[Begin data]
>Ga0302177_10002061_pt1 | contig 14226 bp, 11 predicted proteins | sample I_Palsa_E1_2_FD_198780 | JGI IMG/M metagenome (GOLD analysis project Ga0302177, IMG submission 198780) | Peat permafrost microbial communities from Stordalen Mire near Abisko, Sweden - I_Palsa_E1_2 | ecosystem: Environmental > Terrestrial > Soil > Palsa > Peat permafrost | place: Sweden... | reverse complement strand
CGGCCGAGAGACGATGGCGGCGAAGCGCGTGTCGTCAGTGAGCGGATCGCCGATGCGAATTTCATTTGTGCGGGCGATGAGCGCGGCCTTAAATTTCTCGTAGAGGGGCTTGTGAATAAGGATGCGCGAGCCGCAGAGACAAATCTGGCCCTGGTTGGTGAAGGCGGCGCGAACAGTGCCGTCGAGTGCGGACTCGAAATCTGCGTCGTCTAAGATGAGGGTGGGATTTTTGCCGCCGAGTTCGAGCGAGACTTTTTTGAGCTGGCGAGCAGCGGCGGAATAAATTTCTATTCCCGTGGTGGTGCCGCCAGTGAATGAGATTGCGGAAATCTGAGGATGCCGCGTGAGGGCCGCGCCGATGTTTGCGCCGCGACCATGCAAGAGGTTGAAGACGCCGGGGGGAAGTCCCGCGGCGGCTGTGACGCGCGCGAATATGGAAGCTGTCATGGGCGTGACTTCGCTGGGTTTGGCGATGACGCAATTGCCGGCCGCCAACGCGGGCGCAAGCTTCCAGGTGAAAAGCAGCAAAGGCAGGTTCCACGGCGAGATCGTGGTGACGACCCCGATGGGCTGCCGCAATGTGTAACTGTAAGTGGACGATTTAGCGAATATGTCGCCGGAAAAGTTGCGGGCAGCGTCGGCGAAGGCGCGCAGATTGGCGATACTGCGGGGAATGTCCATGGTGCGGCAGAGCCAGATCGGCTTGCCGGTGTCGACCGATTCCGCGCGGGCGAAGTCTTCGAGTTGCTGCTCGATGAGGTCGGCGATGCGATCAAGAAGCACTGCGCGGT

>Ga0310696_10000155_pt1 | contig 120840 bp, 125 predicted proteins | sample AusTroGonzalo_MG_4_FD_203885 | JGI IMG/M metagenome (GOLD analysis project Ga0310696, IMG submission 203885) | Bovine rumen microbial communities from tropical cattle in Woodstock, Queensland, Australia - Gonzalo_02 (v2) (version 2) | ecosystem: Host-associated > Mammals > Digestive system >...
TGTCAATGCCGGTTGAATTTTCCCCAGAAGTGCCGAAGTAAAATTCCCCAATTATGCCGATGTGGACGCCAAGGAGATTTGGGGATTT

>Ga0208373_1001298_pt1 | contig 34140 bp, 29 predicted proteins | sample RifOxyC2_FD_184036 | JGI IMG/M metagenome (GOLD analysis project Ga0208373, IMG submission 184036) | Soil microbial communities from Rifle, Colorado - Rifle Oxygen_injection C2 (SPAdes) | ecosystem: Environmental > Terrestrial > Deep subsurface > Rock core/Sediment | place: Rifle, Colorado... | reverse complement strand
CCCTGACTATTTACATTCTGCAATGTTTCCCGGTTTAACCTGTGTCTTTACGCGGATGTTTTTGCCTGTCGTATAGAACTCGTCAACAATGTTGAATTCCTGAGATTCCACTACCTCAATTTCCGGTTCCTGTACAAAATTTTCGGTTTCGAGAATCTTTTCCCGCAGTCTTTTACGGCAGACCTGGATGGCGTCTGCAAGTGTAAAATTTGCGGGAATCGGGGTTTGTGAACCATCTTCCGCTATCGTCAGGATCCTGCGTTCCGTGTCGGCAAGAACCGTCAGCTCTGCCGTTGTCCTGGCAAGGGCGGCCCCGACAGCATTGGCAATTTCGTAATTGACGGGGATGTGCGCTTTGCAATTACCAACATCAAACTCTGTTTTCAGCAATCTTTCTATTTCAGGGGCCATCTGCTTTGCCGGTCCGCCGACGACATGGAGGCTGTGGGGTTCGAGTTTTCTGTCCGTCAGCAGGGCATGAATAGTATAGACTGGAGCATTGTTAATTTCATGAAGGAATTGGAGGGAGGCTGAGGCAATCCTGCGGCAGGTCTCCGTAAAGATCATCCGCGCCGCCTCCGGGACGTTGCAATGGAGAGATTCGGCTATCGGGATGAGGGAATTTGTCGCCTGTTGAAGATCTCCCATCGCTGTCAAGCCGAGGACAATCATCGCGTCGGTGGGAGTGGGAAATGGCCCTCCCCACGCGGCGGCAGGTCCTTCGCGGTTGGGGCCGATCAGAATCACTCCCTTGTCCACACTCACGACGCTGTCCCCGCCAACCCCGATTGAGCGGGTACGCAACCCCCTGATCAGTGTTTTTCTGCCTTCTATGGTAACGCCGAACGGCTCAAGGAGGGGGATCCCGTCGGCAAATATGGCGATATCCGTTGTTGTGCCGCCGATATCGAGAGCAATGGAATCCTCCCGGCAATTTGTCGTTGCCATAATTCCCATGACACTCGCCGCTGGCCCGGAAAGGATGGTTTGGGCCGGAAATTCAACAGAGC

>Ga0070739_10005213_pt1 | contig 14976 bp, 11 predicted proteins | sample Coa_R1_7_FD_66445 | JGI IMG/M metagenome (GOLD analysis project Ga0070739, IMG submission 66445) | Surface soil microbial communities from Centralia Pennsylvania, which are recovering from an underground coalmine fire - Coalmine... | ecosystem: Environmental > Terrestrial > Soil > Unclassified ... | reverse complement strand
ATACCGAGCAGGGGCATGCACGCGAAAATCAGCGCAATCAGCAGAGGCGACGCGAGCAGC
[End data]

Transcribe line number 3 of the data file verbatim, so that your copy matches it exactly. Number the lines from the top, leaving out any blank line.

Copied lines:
>Ga0310696_10000155_pt1 | contig 120840 bp, 125 predicted proteins | sample AusTroGonzalo_MG_4_FD_203885 | JGI IMG/M metagenome (GOLD analysis project Ga0310696, IMG submission 203885) | Bovine rumen microbial communities from tropical cattle in Woodstock, Queensland, Australia - Gonzalo_02 (v2) (version 2) | ecosystem: Host-associated > Mammals > Digestive system >...